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Our Buyer’s guide to vintage Fender amps explains in detail how you can date your amp by looking at serial numbers, tube charts, transformer codes, speaker codes, Fender logo, etc.
Lots of different speakers were used in the blackface and silverface era Fender amps.
and these changes are often disclosed and of a non-malicious nature.
Other things to look for include chasses placed in cabinets from a different year, “doctored” tube charts, non-original control plates (usually reproductions) on silverface amps, original transformer bell ends (they have correct date codes, of course) on non-original transformers, and non-original knobs (either repro or silverface knobs on blackface amps).unusual things can be found such as the empty “Pulse Adjust” hole on the rear of early ’60 brown amps, the “middle” volume control, use of tweed style grill cloth, strange non-documented transitional circuits, and changes in tolex color including the super-rare cream colored “brown” tolex that is found on some late ’60 amps. Given that people may refer to this information seeking specific production quantities of amps they are curious about, it should be pointed out that the serial numbers apply to chassis types, and not specifically to amplifier models.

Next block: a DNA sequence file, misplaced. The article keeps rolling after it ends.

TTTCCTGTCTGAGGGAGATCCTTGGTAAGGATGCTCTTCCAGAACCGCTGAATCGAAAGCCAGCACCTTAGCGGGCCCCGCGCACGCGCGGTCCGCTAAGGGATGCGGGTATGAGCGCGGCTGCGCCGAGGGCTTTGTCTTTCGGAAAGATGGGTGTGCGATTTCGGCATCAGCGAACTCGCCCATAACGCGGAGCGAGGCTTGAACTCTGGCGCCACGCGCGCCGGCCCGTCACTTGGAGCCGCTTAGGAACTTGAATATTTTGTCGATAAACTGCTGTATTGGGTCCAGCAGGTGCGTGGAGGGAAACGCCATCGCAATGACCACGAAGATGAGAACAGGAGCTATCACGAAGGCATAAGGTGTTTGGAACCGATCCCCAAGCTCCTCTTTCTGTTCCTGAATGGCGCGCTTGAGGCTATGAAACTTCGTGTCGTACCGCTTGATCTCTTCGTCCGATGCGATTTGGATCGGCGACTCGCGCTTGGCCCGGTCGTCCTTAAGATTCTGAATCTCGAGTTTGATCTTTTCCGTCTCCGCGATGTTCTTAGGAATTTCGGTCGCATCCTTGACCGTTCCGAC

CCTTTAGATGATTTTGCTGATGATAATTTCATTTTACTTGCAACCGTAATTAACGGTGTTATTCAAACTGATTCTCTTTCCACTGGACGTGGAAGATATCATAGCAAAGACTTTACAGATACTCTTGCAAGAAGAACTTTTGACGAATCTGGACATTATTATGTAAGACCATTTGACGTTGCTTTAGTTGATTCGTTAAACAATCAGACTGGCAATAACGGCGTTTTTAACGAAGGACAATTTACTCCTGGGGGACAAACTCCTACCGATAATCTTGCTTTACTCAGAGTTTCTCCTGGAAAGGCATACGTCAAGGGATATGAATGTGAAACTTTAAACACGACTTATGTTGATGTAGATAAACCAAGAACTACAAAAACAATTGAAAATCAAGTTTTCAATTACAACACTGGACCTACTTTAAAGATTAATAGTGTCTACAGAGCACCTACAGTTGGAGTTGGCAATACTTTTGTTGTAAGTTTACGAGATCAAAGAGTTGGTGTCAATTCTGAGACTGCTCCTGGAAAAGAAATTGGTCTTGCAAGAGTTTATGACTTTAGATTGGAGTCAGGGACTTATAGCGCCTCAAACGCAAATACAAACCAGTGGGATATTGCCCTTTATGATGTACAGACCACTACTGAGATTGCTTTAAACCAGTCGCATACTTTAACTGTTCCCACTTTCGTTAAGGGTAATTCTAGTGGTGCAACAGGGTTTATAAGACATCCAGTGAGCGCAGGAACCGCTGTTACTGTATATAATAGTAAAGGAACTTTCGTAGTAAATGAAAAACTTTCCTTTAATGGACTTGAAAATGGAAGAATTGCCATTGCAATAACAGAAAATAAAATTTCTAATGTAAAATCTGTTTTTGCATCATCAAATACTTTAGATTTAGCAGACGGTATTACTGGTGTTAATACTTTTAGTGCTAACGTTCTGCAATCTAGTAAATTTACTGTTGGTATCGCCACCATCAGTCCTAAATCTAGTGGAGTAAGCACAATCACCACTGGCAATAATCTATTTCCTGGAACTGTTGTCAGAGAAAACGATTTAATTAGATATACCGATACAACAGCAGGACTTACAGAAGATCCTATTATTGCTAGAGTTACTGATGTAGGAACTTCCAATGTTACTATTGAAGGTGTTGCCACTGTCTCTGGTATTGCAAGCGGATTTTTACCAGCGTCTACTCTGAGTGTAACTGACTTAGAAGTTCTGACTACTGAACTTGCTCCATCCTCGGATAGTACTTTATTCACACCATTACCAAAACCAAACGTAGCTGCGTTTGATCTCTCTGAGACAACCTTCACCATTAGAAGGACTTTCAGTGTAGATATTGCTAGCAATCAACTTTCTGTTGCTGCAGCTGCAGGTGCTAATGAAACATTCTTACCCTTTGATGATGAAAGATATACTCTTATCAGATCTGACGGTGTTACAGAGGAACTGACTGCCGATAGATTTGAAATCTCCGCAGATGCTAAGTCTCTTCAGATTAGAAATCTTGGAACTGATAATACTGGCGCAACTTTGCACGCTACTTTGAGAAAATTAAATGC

A 1957 tweed Vibrolux was reported with a tube chart printed with circuit “5E3” (tweed Deluxe) instead of the correct 5F11 (see photo).
Clearly Fender wasn’t afraid to use incorrect parts when they were in a bind. The 5G12 Concert is the earliest version from very late 1959 and early 1960 so the existence of a tweed example, while extremely rare, is certainly plausible since Fender was making lots of tweed amps during the same time period.
In a BF Vibrolux Reverbs you could have either Jensen, CTS or Oxford, the BF Super Reverbs had Jensen, CTS, Oxford or sometimes JBL, the BF Pro Reverb had Jensen, Oxford or Utah, .
Here is an example: EIA 606-4-21 would mean the 21st week of 1964.The code follows the format: = a number from 1 - 52 indicating the week of manufacture.